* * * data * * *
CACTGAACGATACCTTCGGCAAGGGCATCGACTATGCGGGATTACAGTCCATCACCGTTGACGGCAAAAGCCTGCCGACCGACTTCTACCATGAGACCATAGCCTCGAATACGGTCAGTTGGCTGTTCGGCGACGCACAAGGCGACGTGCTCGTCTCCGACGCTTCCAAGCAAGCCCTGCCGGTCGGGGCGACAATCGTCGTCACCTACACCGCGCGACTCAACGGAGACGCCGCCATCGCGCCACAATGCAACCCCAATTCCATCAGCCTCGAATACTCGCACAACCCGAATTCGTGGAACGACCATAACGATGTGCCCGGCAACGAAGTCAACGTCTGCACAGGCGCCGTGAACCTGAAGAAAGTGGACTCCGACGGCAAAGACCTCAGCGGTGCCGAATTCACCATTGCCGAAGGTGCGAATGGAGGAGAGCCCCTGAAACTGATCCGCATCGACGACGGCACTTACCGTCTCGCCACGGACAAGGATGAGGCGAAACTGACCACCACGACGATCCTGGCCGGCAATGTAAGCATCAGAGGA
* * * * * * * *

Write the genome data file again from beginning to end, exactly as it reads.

CACTGAACGATACCTTCGGCAAGGGCATCGACTATGCGGGATTACAGTCCATCACCGTTGACGGCAAAAGCCTGCCGACCGACTTCTACCATGAGACCATAGCCTCGAATACGGTCAGTTGGCTGTTCGGCGACGCACAAGGCGACGTGCTCGTCTCCGACGCTTCCAAGCAAGCCCTGCCGGTCGGGGCGACAATCGTCGTCACCTACACCGCGCGACTCAACGGAGACGCCGCCATCGCGCCACAATGCAACCCCAATTCCATCAGCCTCGAATACTCGCACAACCCGAATTCGTGGAACGACCATAACGATGTGCCCGGCAACGAAGTCAACGTCTGCACAGGCGCCGTGAACCTGAAGAAAGTGGACTCCGACGGCAAAGACCTCAGCGGTGCCGAATTCACCATTGCCGAAGGTGCGAATGGAGGAGAGCCCCTGAAACTGATCCGCATCGACGACGGCACTTACCGTCTCGCCACGGACAAGGATGAGGCGAAACTGACCACCACGACGATCCTGGCCGGCAATGTAAGCATCAGAGGA